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Fri, Aug. 23

Wages are down, along with their prices<BR>

Have you ever wondered how things at Wal-Mart can be so cheap? (The store that "Dares to Save Us Even More".)

How do they do it? Could it be that the owners are forgoing profits and passing the savings on to the consumers? Unlikely.

According to Forbes, five of the world's top 10 billionaires are members of the Walton family that owns Wal-Mart. In 2002 alone, the company made more than $7 billion in profits.

Maybe Wal-Mart is particularly good at making deals to buy the products it sells. Indeed, people have singled out Wal-Mart repeatedly for abusing its dominant market position through unfair and lopsided bargaining practices. Wal-Mart buys at the lowest possible negotiated price, which translates into the lowest possible wages for workers in China and other developing countries that make the products. So clearly, Wal-Mart is able to sell so cheaply partly because it buys so cheaply.

However, foreign workers are not the only ones struggling to make a living so we can pay less for more – our friends and neighbors who work at Wal-Mart also feel the squeeze.

In 2003, Stan Cox of Salina Kans., wrote in the local paper on whether a single parent with two children could provide for his or her family while working full-time at Wal-Mart and shopping for all purchased goods at Wal-Mart. His conclusion? In spite of a 10 percent in-store discount (not applicable to food), and employer-assisted health care coverage, the worker could simply not make ends meet (for more details, see

Interestingly, Cox goes on to point out that because of the low wages, this parent would quality for an Earned Income Tax Credit (EITC) of $4,140 in 2002. In other words, taxpayers fill the gap between minimum wages that Wal-Mart pays and the minimum earnings the employees need to survive.

Interestingly, low-paying jobs with minimal benefits affect the entire economic playing field of a community. A vivid example of this is playing out in the grocery workers' strike in Southern California.

Safeway, Albertsons and Krogers – the "big three" grocery stores – refuse to provide workers with the health care coverage that has existed in the past. The companies say discount stores that are moving into food sales (the largest in our area being Super Wal-Marts), are not providing their employees with anything close to the benefits the striking workers of the big three grocery stores are requesting.

The grocery stores therefore worry that they will lose out to Wal-Mart – and if history is any indication, they probably will.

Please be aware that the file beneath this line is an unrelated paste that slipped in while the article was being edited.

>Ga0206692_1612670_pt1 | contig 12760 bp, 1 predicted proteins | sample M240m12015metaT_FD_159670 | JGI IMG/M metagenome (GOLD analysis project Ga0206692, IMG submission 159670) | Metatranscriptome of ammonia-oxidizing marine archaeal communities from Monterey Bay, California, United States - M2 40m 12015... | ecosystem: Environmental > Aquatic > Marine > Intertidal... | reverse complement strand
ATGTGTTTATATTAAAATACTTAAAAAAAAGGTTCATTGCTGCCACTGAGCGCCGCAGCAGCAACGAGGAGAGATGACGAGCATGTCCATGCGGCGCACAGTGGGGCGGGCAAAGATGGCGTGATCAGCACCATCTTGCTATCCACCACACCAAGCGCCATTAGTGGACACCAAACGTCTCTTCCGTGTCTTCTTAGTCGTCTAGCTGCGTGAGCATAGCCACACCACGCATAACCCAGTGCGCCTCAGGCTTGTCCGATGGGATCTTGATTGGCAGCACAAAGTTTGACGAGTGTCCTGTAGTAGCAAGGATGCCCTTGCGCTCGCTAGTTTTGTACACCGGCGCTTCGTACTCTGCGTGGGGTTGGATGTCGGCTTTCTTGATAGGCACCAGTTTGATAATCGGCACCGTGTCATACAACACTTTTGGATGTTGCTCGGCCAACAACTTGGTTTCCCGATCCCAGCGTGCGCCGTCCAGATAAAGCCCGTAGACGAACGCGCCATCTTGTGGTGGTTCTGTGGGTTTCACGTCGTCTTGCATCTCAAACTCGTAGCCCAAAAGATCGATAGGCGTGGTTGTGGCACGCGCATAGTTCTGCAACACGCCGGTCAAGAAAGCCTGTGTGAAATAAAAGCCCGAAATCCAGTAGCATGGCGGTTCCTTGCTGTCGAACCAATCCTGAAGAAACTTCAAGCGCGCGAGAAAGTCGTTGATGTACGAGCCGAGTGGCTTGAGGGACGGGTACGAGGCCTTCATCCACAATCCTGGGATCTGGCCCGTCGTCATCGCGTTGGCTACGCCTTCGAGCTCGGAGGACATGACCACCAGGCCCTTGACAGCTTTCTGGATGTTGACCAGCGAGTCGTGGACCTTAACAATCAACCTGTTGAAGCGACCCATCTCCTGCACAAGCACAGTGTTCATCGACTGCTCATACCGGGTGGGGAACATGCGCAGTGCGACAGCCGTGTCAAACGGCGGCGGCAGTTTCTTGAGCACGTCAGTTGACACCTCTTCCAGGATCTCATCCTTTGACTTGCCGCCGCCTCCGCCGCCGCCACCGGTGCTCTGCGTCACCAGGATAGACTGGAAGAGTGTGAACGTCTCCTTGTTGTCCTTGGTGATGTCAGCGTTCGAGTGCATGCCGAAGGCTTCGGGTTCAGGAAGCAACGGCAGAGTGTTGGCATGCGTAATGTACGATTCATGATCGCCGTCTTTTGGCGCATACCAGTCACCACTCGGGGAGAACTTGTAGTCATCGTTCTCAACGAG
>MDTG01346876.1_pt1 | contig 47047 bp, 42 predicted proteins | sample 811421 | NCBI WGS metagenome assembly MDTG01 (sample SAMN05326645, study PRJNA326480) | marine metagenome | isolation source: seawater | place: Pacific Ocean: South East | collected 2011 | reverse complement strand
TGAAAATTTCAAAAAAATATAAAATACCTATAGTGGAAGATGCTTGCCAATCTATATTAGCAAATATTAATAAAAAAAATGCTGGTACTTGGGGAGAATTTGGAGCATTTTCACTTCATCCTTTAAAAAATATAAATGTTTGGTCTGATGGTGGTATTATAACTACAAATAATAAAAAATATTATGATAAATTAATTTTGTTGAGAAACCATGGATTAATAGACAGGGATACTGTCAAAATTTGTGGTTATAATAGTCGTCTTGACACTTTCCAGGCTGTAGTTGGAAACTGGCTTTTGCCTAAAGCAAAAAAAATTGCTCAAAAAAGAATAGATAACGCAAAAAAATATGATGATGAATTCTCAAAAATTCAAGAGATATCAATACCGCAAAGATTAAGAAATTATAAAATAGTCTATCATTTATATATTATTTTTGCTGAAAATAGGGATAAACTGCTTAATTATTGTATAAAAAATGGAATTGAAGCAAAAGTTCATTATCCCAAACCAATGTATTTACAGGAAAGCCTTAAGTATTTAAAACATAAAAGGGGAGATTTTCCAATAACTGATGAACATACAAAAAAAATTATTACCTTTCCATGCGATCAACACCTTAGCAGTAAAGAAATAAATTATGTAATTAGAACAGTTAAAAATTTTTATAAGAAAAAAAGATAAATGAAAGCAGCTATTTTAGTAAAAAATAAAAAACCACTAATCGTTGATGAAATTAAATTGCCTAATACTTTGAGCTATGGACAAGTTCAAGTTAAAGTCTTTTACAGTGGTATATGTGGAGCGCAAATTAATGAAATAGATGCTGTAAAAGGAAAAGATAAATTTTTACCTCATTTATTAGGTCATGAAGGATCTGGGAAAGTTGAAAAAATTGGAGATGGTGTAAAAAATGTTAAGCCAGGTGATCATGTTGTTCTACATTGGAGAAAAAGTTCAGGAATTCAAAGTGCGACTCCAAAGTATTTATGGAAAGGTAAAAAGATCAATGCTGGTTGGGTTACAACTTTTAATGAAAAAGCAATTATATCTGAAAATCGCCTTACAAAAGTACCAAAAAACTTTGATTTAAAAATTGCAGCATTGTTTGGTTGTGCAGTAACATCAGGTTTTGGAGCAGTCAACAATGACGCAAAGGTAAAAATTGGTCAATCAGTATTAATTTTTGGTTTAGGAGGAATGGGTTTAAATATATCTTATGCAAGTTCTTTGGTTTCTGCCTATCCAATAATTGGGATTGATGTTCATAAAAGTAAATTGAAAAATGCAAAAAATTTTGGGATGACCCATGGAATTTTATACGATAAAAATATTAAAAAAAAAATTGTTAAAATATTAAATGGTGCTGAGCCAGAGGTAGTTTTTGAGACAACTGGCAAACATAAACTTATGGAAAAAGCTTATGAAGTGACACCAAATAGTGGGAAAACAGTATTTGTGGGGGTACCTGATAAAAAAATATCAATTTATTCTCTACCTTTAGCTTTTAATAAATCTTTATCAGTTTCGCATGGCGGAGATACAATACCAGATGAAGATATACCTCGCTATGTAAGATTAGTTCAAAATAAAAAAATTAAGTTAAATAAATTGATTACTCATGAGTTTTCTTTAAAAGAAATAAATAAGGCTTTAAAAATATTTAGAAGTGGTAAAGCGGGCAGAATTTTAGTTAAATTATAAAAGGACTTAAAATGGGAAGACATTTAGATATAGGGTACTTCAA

Another reason you might get a great deal at Wal-Mart is because the store is voluntarily losing money on the item to drive competitors out of business. Only corporations able to support temporary losses can sustain this predatory competition. I don't need to explain what happens to prices when competitors go out of business.

Certainly Eddie Basha, the CEO of the largest Arizona-based grocery store, is worried. He recently said that Wal-Mart's tactics are the economic equivalent of the Nazis' "blitzkrieg" or military tactics in World War II. While the Jewish community criticized Basha for trivializing the holocaust, the statement clearly reflects his anger over the lack of citizenship displayed by the world's largest corporation.

So back to the original question … why is stuff at Wal-Mart so cheap? To put it bluntly, Wal-Mart is able to drive its prices down by driving down wages – both here and overseas. And yet, an alarming percentage of the "job creation" taking place in our increasingly globalized economy are Wal-Mart jobs or the equivalent.

Indeed, Wal-Mart has become the biggest employer in our United States.

This brings me to a question that we might be able to do something about. Do we really want a second Super Wal-Mart in Prescott?

Is the developer overseeing the reincarnation of Ponderosa Plaza acting on behalf of our community's long-term social and economic interests?

Call or e-mail Prescott's mayor and council members to express your opinion. Wal-Mart's good deals come with substantial hidden costs – paid for by Prescott.

Tim Crews is a professor of environmental studies at Prescott College and director of the college's Wolfberry Farm in Chino Valley. His views do not necessarily reflect those of Prescott College.

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